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One To Watch: AeroGear, mobile Java sites without the pain

Elliot Bentley

A new JBoss project aims to make life easier for mobile developers working with traditional Java EE backends.

Launched in January this year, AeroGear is a project aiming to support mobile developers working with traditional Java EE backends, through JavaScript, iOS and Android libraries which, the promotional materials claim, “provides everything from a simple persistence layer to a security API and everything in between”.

At JAX London last month, Matthias Wessendorf – who has previously worked at Kaazing and Oracle, as well as leading the Apache MyFaces project – turned up to represent AeroGear and give a talk titled ‘HTML5 alchemy: the secrets of mixing JavaScript and Java EE’ (view the slides here).

After the talk, JAXenter caught up with Wessendorf, who explained how it’s very much aimed at a specific use case. “If folks are running existing traditional Java EE backends, mainly JAX-RS backends, and they want to get a mobile view [version] on top of that one without dealing with all the nasty details of jQuery and whatnot,” he says, “AeroGear is a good project to look at.”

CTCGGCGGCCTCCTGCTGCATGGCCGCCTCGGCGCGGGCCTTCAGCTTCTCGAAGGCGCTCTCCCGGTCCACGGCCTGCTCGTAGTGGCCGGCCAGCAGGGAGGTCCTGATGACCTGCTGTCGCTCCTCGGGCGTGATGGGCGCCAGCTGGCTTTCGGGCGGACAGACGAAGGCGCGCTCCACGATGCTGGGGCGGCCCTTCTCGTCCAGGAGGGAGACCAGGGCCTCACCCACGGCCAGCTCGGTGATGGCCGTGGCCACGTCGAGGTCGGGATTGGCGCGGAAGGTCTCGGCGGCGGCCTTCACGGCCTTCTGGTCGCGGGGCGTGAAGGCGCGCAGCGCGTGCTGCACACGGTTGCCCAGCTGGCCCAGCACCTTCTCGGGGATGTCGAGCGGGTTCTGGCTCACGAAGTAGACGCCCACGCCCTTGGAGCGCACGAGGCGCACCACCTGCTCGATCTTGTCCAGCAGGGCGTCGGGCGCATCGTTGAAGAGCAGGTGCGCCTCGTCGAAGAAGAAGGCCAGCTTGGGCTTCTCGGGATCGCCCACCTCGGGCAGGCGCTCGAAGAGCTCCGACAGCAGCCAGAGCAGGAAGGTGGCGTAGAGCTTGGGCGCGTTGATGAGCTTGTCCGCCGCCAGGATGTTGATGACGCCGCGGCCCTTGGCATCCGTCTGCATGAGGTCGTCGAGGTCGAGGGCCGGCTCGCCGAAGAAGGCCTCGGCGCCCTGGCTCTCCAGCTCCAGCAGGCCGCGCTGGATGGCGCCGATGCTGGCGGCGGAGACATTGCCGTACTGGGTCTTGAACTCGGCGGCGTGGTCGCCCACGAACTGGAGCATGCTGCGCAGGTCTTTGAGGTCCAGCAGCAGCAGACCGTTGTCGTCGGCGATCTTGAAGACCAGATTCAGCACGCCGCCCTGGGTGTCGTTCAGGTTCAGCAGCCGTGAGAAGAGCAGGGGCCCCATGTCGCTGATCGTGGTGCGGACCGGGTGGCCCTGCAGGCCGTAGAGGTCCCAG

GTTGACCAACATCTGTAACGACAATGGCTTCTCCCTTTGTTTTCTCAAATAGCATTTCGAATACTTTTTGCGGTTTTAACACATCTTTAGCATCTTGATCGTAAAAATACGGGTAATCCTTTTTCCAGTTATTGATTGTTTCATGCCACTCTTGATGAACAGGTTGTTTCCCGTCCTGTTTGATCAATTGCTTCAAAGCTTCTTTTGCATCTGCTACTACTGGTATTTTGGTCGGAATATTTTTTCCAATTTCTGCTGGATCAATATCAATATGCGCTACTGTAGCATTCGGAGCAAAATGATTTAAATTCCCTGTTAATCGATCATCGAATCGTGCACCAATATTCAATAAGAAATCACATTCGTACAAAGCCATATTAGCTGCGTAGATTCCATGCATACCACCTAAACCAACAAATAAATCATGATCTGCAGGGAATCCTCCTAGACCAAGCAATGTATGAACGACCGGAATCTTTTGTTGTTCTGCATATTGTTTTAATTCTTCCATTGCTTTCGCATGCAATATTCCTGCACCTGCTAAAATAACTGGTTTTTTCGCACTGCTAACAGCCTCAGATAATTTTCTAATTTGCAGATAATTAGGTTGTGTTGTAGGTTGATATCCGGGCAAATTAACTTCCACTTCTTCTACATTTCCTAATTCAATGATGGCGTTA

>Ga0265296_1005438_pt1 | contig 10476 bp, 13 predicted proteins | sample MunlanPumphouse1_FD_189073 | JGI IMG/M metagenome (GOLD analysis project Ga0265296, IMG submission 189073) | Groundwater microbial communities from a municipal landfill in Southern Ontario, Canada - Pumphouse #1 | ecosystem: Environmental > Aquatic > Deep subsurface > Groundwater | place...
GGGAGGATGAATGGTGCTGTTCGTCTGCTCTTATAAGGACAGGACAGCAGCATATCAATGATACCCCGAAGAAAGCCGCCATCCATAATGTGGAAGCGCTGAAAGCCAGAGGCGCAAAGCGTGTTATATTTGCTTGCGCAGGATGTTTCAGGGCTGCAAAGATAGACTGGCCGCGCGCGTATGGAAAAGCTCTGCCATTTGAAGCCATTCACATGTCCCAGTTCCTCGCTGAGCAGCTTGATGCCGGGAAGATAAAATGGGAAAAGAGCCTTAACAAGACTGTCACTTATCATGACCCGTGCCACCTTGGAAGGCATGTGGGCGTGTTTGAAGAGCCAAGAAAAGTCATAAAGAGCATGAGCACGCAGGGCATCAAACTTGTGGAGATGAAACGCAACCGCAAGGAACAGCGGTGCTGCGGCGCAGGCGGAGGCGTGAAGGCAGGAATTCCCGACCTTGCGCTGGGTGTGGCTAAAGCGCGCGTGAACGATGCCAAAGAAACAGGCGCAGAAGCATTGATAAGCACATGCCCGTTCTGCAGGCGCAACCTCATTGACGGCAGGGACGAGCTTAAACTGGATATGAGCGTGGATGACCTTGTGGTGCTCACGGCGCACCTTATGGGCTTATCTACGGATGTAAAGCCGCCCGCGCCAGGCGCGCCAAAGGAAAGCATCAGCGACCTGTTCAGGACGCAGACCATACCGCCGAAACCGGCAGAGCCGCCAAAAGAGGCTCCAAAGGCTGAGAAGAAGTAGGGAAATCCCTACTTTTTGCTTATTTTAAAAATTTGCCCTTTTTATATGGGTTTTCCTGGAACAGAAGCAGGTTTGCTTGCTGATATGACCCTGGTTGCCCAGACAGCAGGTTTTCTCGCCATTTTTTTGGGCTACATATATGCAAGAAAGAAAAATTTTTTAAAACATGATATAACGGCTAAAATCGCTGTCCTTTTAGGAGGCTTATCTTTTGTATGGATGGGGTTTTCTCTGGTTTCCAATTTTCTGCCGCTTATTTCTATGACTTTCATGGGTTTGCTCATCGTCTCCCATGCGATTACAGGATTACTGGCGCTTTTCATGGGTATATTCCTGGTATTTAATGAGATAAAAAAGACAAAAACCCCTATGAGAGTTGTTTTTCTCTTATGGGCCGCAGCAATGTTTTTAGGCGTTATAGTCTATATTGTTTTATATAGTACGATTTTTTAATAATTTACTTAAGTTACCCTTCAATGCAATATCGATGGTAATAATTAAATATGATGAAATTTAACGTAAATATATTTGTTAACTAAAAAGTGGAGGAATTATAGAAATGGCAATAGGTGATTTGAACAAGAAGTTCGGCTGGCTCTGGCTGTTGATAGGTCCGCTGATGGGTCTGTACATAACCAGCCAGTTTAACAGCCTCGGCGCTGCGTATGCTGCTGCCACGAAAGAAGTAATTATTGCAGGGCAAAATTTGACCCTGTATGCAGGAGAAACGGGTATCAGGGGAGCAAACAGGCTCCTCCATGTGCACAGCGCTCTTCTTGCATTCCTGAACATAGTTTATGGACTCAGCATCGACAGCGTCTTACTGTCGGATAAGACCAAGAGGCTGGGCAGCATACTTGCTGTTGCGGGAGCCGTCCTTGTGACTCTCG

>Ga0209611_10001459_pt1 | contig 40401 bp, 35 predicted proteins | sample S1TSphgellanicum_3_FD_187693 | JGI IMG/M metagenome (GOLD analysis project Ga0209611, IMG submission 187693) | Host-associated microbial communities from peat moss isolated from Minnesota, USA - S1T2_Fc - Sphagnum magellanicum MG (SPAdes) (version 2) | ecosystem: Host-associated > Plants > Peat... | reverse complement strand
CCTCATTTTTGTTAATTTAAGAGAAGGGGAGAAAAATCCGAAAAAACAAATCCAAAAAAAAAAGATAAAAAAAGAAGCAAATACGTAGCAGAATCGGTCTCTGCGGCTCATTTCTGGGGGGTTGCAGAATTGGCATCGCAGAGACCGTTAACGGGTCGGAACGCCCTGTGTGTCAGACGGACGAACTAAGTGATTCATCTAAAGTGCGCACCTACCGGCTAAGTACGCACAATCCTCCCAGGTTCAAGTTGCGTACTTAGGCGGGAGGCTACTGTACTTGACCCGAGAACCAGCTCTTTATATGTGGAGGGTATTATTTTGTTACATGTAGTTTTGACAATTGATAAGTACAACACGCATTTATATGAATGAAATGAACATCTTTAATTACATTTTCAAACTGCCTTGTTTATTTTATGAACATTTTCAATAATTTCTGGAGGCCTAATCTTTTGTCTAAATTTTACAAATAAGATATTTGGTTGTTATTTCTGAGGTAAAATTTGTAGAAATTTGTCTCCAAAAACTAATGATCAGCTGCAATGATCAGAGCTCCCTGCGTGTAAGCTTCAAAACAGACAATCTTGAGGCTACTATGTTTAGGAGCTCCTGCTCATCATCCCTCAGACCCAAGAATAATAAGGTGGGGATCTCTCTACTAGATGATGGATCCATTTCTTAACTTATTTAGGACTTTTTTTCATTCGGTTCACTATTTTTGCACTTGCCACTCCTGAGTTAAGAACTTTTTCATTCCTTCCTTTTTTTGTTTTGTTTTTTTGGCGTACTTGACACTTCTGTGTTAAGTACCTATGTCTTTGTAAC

Even more ambitious is direct input into wholly native apps. “It’s still early,” says Wessendorf, “but the project itself is working on delivering abstraction layers to get a convenient access from each platforms, like native iOS, Android or JavaScript – for REST communication, security, data management, synchronisation, etcetera.”

In his JAX London talk, Wessendorf described the options available to mobile app developers as native, web, hybrid and “hybrid+”, the latter displaying WebView pages able to hook into native APIs. AeroGear-based web apps are specifically designed to quickly integrate with Apache Cordova, which recently graduated as a top-level ASF project.

Yet Facebook recently scrapped their hybrid iOS app and replaced it with a faster native version, leading some to speculate that HTML5 isn’t yet mature enough to match up to expectations.

“On the internet, there were lots of complaints about it [Facebook’s implementation of a hybrid app],” Wessendorf argues. “If you do it wrong, don’t blame the tools.

“It’s all a trade-off, right? We know the web since ages, and if you use those standard techniques, you have a good amount of portability.”

Yet Wessendorf doesn’t agree that, even with unlimited resources, native apps are the best option. “It depends probably on the use case,” he says. “Probably some [app for] graphic transformation, even though the canvas engine is improving and improving and improving, probably things that are highly [complex] graphically are right now more better suited with native.

“While [when] doing some vanilla business application for existing REST backends, web is the way to go.”

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